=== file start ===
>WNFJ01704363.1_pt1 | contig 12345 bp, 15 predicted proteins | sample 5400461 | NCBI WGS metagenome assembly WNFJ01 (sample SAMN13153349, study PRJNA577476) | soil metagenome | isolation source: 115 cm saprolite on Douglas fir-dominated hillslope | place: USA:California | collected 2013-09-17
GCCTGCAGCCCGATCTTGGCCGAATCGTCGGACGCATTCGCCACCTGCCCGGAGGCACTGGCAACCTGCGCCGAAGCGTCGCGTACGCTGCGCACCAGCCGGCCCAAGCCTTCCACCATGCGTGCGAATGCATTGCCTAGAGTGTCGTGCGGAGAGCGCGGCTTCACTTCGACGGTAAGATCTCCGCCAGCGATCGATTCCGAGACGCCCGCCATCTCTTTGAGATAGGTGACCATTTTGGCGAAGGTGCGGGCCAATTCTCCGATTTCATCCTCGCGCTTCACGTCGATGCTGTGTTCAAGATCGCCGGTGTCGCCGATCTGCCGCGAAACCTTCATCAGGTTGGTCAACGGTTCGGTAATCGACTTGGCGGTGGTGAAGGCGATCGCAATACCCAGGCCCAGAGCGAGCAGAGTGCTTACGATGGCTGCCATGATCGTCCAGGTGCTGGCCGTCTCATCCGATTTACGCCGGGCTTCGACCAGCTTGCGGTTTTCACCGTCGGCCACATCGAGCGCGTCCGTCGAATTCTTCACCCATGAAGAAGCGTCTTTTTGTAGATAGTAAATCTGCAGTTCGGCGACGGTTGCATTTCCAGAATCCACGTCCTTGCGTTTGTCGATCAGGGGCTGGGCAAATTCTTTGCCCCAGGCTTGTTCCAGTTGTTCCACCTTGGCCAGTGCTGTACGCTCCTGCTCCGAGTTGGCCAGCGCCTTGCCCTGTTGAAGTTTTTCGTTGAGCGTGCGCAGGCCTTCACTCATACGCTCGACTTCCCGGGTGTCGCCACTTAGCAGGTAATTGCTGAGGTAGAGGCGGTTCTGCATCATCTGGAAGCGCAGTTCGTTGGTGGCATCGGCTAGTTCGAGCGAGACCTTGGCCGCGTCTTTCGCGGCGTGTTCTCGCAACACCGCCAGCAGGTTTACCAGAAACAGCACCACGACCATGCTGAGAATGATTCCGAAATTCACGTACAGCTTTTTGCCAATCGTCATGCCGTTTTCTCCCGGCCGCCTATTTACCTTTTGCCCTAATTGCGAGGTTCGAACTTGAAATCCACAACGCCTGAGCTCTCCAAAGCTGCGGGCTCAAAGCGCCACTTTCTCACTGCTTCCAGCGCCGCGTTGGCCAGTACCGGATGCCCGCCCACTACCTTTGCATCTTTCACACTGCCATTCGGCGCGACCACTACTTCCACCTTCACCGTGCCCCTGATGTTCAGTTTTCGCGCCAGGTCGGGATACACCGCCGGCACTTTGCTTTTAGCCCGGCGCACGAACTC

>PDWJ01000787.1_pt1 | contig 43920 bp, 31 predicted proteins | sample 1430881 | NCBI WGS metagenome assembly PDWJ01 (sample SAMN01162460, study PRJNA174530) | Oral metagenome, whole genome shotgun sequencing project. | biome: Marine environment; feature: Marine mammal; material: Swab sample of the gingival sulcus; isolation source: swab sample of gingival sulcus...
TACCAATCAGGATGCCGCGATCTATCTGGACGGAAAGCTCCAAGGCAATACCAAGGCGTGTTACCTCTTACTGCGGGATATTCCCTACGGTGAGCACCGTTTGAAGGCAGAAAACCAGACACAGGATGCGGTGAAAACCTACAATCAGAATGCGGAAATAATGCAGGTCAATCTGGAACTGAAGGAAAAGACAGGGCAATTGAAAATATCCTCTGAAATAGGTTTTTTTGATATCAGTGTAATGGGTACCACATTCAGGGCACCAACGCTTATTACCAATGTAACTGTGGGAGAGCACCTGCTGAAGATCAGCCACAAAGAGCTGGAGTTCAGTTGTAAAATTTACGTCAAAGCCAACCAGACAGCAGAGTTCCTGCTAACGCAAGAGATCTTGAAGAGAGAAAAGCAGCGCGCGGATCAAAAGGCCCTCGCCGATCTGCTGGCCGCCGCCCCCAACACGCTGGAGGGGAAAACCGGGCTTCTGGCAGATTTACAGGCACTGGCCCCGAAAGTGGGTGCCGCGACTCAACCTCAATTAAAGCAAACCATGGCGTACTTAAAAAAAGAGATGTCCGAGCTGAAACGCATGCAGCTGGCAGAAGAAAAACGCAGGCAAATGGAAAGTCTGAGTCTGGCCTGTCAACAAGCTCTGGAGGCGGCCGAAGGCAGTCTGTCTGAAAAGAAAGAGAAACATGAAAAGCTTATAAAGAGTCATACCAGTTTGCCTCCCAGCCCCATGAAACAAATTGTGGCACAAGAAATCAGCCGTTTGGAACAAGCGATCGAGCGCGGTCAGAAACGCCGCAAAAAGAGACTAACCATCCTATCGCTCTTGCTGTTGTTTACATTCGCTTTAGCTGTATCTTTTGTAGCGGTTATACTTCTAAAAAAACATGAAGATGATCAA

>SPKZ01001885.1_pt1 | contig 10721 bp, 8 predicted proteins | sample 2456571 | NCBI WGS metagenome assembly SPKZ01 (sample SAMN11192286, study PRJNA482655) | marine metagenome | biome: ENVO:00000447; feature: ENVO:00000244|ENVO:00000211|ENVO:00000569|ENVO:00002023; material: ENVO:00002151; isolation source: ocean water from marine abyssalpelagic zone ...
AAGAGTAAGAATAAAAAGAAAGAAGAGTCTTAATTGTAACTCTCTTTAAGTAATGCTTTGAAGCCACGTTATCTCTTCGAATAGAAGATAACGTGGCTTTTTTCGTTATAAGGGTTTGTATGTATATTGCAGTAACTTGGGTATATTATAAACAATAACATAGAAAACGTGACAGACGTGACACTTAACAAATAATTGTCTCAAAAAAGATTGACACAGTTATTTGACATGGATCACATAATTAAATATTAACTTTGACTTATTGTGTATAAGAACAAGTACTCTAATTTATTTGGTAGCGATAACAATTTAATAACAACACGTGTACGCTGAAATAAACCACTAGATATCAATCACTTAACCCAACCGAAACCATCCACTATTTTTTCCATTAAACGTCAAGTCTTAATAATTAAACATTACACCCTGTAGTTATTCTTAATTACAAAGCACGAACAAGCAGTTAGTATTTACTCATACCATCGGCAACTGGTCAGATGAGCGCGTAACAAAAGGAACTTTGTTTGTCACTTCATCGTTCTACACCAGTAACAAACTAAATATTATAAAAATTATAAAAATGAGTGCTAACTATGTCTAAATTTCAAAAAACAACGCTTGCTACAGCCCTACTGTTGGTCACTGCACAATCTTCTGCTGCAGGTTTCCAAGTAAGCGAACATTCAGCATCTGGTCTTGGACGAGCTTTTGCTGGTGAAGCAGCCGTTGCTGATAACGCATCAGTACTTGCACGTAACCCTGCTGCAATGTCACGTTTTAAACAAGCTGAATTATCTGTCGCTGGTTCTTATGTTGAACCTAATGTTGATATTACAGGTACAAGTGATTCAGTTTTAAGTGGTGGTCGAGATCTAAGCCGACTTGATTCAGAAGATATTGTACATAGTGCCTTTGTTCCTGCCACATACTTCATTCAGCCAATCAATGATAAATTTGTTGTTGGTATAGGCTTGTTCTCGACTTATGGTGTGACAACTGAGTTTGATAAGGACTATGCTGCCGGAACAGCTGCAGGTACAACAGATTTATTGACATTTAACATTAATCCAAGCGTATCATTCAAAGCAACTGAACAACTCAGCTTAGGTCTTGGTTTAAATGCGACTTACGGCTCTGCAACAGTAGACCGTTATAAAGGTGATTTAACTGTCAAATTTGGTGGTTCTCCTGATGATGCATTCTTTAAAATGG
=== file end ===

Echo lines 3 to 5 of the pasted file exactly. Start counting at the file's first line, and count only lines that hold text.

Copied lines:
>PDWJ01000787.1_pt1 | contig 43920 bp, 31 predicted proteins | sample 1430881 | NCBI WGS metagenome assembly PDWJ01 (sample SAMN01162460, study PRJNA174530) | Oral metagenome, whole genome shotgun sequencing project. | biome: Marine environment; feature: Marine mammal; material: Swab sample of the gingival sulcus; isolation source: swab sample of gingival sulcus...
TACCAATCAGGATGCCGCGATCTATCTGGACGGAAAGCTCCAAGGCAATACCAAGGCGTGTTACCTCTTACTGCGGGATATTCCCTACGGTGAGCACCGTTTGAAGGCAGAAAACCAGACACAGGATGCGGTGAAAACCTACAATCAGAATGCGGAAATAATGCAGGTCAATCTGGAACTGAAGGAAAAGACAGGGCAATTGAAAATATCCTCTGAAATAGGTTTTTTTGATATCAGTGTAATGGGTACCACATTCAGGGCACCAACGCTTATTACCAATGTAACTGTGGGAGAGCACCTGCTGAAGATCAGCCACAAAGAGCTGGAGTTCAGTTGTAAAATTTACGTCAAAGCCAACCAGACAGCAGAGTTCCTGCTAACGCAAGAGATCTTGAAGAGAGAAAAGCAGCGCGCGGATCAAAAGGCCCTCGCCGATCTGCTGGCCGCCGCCCCCAACACGCTGGAGGGGAAAACCGGGCTTCTGGCAGATTTACAGGCACTGGCCCCGAAAGTGGGTGCCGCGACTCAACCTCAATTAAAGCAAACCATGGCGTACTTAAAAAAAGAGATGTCCGAGCTGAAACGCATGCAGCTGGCAGAAGAAAAACGCAGGCAAATGGAAAGTCTGAGTCTGGCCTGTCAACAAGCTCTGGAGGCGGCCGAAGGCAGTCTGTCTGAAAAGAAAGAGAAACATGAAAAGCTTATAAAGAGTCATACCAGTTTGCCTCCCAGCCCCATGAAACAAATTGTGGCACAAGAAATCAGCCGTTTGGAACAAGCGATCGAGCGCGGTCAGAAACGCCGCAAAAAGAGACTAACCATCCTATCGCTCTTGCTGTTGTTTACATTCGCTTTAGCTGTATCTTTTGTAGCGGTTATACTTCTAAAAAAACATGAAGATGATCAA

>SPKZ01001885.1_pt1 | contig 10721 bp, 8 predicted proteins | sample 2456571 | NCBI WGS metagenome assembly SPKZ01 (sample SAMN11192286, study PRJNA482655) | marine metagenome | biome: ENVO:00000447; feature: ENVO:00000244|ENVO:00000211|ENVO:00000569|ENVO:00002023; material: ENVO:00002151; isolation source: ocean water from marine abyssalpelagic zone ...